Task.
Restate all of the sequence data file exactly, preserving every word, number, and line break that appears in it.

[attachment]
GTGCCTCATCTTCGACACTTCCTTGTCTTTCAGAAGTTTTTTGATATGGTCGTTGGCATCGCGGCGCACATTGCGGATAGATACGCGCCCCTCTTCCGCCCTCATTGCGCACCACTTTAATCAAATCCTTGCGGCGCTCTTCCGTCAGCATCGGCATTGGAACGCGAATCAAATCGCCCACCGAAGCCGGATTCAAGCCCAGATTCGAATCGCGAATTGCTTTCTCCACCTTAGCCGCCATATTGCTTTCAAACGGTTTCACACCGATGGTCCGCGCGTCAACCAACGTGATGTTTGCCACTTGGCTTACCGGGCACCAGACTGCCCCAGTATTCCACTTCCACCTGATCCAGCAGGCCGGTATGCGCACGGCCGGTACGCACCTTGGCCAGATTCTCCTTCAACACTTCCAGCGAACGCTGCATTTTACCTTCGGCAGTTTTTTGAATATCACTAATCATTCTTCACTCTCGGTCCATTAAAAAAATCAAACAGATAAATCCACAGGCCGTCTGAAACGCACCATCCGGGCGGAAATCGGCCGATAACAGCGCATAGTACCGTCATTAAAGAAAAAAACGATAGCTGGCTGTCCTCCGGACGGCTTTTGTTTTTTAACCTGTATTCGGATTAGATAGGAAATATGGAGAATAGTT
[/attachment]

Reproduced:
GTGCCTCATCTTCGACACTTCCTTGTCTTTCAGAAGTTTTTTGATATGGTCGTTGGCATCGCGGCGCACATTGCGGATAGATACGCGCCCCTCTTCCGCCCTCATTGCGCACCACTTTAATCAAATCCTTGCGGCGCTCTTCCGTCAGCATCGGCATTGGAACGCGAATCAAATCGCCCACCGAAGCCGGATTCAAGCCCAGATTCGAATCGCGAATTGCTTTCTCCACCTTAGCCGCCATATTGCTTTCAAACGGTTTCACACCGATGGTCCGCGCGTCAACCAACGTGATGTTTGCCACTTGGCTTACCGGGCACCAGACTGCCCCAGTATTCCACTTCCACCTGATCCAGCAGGCCGGTATGCGCACGGCCGGTACGCACCTTGGCCAGATTCTCCTTCAACACTTCCAGCGAACGCTGCATTTTACCTTCGGCAGTTTTTTGAATATCACTAATCATTCTTCACTCTCGGTCCATTAAAAAAATCAAACAGATAAATCCACAGGCCGTCTGAAACGCACCATCCGGGCGGAAATCGGCCGATAACAGCGCATAGTACCGTCATTAAAGAAAAAAACGATAGCTGGCTGTCCTCCGGACGGCTTTTGTTTTTTAACCTGTATTCGGATTAGATAGGAAATATGGAGAATAGTT